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Henne said the bill will do the following:
— Encourage employers to participate in BWC safety programs to prevent injuries;
— Address issues that led to health care providers to refuse to accept BWC patients;
— Mandate a return-to-work plan for every injured worker that includes steps such as rehabilitation, retraining or education;
— Eliminate benefits for lost wages when the injured worker reaches the age of retirement but provide phased-in replacement payments;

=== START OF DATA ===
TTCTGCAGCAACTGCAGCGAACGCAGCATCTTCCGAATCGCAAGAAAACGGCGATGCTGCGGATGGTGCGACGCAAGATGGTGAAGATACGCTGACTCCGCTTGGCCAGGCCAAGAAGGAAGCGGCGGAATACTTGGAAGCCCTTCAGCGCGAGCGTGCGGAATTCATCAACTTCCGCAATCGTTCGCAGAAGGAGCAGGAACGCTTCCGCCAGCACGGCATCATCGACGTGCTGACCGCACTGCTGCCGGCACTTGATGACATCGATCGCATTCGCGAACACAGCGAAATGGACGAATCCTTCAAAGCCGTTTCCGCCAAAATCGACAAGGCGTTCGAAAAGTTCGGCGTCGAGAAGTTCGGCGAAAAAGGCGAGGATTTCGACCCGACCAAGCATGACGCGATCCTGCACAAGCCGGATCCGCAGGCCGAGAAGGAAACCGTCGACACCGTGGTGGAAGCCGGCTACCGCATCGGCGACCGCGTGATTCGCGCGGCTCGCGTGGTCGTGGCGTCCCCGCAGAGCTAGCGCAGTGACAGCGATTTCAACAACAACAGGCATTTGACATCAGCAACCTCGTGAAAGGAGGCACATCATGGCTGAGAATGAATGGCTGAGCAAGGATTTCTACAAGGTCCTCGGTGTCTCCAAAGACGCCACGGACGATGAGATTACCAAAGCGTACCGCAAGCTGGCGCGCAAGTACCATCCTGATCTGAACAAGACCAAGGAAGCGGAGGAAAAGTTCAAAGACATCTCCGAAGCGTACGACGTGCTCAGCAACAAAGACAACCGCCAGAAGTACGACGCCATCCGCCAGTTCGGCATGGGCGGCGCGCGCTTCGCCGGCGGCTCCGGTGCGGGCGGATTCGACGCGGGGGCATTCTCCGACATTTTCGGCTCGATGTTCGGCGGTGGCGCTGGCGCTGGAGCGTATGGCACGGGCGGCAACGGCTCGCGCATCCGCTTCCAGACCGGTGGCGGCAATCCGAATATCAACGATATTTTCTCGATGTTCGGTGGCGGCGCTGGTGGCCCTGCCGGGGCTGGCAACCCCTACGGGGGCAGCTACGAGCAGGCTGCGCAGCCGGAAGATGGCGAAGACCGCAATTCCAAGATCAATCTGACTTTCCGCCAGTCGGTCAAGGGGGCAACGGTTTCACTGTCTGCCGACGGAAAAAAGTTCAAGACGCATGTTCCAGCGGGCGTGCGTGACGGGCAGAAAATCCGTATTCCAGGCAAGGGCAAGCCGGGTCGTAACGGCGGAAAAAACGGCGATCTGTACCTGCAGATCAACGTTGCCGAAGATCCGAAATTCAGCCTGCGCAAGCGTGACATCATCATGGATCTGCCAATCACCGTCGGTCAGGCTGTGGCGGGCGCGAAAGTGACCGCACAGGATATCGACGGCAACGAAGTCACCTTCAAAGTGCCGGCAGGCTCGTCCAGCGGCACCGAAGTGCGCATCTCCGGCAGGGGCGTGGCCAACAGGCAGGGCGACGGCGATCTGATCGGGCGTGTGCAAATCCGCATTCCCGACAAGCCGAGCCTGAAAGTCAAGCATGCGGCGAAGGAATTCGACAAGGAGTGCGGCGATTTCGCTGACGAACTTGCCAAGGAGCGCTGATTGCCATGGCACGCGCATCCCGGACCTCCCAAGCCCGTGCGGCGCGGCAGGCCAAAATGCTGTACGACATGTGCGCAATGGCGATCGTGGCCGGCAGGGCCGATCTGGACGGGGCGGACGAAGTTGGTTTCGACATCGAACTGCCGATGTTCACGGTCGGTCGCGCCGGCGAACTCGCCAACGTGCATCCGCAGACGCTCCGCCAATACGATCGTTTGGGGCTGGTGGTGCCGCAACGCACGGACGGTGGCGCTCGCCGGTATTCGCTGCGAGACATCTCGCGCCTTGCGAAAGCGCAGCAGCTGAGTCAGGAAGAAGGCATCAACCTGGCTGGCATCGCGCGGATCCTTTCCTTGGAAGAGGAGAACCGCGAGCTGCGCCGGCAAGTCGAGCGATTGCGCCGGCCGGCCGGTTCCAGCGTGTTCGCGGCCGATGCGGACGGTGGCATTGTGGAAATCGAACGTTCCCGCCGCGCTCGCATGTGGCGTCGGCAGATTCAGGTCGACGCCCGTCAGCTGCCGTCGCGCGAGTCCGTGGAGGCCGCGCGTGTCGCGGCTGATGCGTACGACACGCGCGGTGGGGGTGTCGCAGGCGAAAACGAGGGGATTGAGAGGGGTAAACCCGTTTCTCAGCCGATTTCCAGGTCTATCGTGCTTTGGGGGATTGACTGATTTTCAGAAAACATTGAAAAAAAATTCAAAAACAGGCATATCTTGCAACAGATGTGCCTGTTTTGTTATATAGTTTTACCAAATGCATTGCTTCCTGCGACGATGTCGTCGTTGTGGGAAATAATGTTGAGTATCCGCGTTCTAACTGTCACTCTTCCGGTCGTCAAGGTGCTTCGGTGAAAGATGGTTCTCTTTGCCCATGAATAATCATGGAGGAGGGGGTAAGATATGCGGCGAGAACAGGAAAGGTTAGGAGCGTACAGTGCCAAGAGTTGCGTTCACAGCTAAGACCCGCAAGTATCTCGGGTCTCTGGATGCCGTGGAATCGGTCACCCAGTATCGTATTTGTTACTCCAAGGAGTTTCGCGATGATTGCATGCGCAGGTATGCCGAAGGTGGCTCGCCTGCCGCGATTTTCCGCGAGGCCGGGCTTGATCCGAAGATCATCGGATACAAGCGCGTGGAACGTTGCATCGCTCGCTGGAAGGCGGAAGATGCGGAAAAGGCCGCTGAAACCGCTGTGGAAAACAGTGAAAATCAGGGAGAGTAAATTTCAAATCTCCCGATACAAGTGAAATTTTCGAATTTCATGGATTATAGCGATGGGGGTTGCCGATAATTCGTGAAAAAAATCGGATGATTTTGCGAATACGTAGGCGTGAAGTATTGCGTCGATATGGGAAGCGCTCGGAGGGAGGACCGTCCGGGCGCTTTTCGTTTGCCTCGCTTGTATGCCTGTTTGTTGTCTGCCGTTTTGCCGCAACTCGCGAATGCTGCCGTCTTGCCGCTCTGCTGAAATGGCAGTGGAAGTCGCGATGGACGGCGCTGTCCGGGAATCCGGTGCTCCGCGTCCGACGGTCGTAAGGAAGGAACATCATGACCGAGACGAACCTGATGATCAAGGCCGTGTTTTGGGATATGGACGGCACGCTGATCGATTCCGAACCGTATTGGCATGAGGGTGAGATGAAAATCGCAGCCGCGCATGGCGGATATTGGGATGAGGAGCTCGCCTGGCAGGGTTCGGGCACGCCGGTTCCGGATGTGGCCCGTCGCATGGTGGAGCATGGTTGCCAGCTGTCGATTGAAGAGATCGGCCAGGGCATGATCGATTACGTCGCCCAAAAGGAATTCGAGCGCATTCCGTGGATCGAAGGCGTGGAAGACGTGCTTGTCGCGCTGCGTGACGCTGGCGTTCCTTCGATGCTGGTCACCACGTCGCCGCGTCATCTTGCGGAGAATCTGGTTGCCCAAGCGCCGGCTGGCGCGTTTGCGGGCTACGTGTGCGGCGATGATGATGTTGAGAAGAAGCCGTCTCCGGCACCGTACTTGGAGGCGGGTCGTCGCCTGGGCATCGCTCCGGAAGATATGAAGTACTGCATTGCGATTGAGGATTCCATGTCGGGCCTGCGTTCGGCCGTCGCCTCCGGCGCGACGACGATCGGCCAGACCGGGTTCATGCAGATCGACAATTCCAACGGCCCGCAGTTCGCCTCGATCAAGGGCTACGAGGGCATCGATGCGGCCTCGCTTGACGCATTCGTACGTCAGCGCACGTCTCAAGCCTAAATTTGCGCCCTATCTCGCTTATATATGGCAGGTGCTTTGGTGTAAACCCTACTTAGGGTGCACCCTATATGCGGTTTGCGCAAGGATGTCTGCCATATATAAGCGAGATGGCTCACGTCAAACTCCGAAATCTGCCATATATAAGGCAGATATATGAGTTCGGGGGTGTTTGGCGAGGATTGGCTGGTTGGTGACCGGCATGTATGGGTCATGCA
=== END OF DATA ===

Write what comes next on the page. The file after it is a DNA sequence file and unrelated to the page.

— Change death benefits to a $35,000 lump sum to the families, plus up to $20,000 in scholarship money for each dependant; and
Henne also wants to re-brand the BWC to the Office of Worker Safety and Rehabilitation.
BWC spokesman Anthony Gottschlich said Henne requested information from the bureau but did not work with BWC officials when writing the bill. The bureau does not yet have a position on the legislation.
Henne said in 46 other states, insurance agents sell workers’ comp policies but in Ohio the BWC is the “only game in town.”
“So it’s imperative they follow best practices for the good of every business in the state and for every one of their employees,” he said.